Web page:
HOPEWELL: School board asking state to cut property tax burden 


By Frank Mustac, Contributor
With recent passage of the more than $35 million school facilities bond referendum, the Hopewell Valley Regional School District Board of Education is looking to reduce property taxes for schools over the next three years.
According to officials, the district is currently paying off old debts for past facilities projects, which will be retired by August 2021.
Now that district will be incurring new debt due to the referendum, there will be an overlap period from 2018 to 2021 when taxpayers in Hopewell Township, Pennington Borough and Hopewell Borough will be paying off both the old and new debts simultaneously.
Earlier this year, Superintendent of Schools Thomas Smith explained that a Hopewell Borough taxpayer, for example, would be billed in 2017 to help pay down the old school debt at the rate of $100 per $100,000 of assessed property value. Once the overlap takes place, however, that same taxpayer could pay upwards of $114 per $100,000.
The rate would drop substantially to $39 in 2022 because the old debt would expire by then.
At its Oct. 17 meeting, the school board approved a plan to reduce property tax payments for schools during 2018-2021.
“What we’re trying to do is to get what is called non-conforming debt, which will get us over that hump of the two debts overlapping,” Board of Education President Lisa Wolff said. “So during the time from 2018 to 2021, we would pay interest only on the (new) debt. From 2021 on we would make both interest and principal payments.”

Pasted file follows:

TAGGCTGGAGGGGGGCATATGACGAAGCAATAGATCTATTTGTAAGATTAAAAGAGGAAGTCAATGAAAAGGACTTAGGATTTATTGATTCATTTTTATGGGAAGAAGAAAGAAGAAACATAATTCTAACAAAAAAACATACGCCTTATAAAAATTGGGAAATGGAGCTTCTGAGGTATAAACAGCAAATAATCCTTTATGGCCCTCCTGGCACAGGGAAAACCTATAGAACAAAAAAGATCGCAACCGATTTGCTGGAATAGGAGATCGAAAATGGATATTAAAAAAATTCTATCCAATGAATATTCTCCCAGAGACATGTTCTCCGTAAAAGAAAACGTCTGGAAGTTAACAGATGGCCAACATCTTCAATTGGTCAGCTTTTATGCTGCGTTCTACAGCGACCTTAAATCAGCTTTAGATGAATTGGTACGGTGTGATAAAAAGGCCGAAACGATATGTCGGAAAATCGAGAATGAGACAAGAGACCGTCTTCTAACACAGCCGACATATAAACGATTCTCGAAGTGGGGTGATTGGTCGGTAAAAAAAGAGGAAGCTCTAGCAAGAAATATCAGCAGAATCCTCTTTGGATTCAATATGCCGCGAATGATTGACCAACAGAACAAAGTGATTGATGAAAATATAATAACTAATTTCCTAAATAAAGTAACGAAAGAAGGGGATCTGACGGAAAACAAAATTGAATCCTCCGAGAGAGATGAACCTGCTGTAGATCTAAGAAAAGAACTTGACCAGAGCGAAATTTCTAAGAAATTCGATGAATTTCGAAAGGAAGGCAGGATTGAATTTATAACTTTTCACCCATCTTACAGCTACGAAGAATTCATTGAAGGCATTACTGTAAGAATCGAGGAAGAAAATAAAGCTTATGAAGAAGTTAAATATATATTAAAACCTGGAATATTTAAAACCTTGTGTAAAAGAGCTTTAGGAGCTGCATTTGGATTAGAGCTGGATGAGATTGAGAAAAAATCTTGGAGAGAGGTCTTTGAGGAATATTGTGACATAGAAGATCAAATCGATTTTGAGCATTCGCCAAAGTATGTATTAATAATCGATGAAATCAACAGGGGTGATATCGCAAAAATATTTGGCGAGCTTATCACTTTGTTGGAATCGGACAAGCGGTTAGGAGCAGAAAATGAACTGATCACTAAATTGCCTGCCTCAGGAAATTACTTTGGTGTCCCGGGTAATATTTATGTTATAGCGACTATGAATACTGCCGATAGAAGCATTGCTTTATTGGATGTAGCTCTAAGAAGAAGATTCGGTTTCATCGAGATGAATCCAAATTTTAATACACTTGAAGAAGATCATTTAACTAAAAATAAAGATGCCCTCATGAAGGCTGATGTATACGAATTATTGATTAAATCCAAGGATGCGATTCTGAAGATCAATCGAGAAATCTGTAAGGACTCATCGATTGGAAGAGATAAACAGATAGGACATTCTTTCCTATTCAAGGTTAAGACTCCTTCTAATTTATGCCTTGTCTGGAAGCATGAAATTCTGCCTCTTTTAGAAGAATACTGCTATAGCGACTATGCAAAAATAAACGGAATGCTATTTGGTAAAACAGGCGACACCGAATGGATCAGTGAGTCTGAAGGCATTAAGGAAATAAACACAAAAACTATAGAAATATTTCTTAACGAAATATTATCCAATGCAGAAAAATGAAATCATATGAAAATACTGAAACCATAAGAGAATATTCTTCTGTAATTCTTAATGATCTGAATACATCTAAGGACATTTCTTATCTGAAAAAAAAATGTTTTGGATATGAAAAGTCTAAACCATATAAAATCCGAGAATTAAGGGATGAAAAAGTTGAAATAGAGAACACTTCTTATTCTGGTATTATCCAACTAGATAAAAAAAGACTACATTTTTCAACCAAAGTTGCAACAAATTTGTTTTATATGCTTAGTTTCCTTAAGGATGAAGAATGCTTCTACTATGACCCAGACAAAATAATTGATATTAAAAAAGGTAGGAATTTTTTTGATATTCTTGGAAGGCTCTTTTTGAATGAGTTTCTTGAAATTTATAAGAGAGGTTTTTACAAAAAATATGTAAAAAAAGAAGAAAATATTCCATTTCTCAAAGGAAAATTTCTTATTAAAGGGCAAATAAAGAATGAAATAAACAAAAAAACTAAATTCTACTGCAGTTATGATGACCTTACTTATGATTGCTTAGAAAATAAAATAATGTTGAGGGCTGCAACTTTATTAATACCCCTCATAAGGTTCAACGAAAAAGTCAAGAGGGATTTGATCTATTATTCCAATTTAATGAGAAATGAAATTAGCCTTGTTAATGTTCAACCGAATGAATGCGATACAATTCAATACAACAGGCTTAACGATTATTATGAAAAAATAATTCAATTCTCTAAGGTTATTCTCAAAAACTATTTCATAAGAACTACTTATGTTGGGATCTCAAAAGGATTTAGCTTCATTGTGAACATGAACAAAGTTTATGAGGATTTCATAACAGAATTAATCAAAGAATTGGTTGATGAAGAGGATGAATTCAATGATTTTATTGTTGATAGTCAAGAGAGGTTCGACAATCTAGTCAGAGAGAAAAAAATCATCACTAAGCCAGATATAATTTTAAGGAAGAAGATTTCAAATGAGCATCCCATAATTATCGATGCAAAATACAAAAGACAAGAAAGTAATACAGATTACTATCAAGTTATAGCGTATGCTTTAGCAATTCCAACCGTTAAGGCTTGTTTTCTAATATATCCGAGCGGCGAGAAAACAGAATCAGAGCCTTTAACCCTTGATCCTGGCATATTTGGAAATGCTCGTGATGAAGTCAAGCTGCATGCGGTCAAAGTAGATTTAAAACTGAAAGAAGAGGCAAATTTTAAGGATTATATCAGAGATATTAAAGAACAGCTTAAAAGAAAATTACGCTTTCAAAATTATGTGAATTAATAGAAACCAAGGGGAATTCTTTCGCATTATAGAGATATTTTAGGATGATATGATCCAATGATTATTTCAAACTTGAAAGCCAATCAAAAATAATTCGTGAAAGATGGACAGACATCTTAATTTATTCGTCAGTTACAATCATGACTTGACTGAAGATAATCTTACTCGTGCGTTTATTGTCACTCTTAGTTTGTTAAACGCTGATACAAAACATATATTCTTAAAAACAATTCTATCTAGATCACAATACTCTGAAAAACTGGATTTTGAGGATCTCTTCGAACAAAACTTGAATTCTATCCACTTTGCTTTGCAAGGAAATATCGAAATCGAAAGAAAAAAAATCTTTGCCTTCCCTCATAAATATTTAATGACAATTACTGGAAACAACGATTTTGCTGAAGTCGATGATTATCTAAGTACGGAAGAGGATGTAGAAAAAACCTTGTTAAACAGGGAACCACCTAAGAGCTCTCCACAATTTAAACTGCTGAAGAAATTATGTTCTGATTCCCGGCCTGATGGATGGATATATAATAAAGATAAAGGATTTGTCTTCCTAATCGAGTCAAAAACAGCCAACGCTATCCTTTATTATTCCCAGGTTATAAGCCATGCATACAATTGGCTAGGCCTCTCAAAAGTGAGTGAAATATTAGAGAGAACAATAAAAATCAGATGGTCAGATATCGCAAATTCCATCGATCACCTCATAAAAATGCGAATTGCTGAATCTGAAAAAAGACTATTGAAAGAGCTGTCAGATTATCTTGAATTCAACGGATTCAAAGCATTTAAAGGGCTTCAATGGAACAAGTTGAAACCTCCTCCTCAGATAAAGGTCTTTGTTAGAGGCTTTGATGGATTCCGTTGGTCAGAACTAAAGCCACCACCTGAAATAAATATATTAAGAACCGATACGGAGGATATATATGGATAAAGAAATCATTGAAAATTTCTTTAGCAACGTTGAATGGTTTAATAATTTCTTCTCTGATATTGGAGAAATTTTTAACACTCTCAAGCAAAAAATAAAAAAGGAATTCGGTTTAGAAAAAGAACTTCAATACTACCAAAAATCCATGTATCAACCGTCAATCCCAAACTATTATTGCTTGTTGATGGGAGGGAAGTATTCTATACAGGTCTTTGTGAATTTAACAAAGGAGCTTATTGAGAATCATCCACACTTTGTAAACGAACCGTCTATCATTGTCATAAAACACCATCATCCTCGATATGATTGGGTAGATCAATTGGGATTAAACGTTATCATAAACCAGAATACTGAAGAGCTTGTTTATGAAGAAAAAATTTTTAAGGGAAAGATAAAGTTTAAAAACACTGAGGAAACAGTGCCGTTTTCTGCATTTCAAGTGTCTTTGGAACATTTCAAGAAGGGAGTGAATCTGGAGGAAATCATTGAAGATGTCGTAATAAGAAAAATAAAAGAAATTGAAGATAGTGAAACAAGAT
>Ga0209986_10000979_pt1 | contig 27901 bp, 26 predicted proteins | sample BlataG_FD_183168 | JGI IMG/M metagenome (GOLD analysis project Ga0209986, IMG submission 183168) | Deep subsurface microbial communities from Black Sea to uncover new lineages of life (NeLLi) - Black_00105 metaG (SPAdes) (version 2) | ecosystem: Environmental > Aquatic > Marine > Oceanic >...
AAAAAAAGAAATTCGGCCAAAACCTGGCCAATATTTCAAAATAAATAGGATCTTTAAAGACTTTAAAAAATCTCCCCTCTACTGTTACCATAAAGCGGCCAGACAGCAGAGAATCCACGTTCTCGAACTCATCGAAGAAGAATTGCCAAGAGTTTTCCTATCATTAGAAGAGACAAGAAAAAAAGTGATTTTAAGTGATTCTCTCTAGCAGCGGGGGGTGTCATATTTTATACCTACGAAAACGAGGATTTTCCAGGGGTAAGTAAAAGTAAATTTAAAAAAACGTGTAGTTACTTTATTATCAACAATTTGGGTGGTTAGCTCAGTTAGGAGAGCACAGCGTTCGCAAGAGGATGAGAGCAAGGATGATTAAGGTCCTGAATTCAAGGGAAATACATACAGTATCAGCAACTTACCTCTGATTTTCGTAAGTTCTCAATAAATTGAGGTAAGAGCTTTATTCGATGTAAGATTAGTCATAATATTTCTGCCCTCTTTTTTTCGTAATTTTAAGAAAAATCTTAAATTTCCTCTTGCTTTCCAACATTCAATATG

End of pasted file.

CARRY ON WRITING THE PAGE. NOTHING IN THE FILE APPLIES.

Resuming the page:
As a result, the total repayment period of the new non-conforming debt would be for 15 years instead of 25.
Because of the shortened repayment period, the school district would pay about $8 million less than if the repayment schedule was 10 years longer, Ms. Wolff said.
“We need to go before the state’s Local Finance Board to get it approved,” Ms. Wolff said. “It is not definite that it will get approved. We’re not actually sure, but we’re going to try and get that approval.”
The school district filed an application with the Local Finance Board on Wednesday, Oct. 19. Representatives from the district will appear before the Local Finance Board in early November.
Voters in Hopewell Township and Pennington and Hopewell boroughs approved the $35-plus million school facilities bond referendum on Sept. 27 by an almost 2-to-1 margin.
The money from bond sales will be used to fund repair work, construction, alterations and other capital improvements at several schools in the district.
Superintendent Smith said some projects will likely start as early as spring 2017. 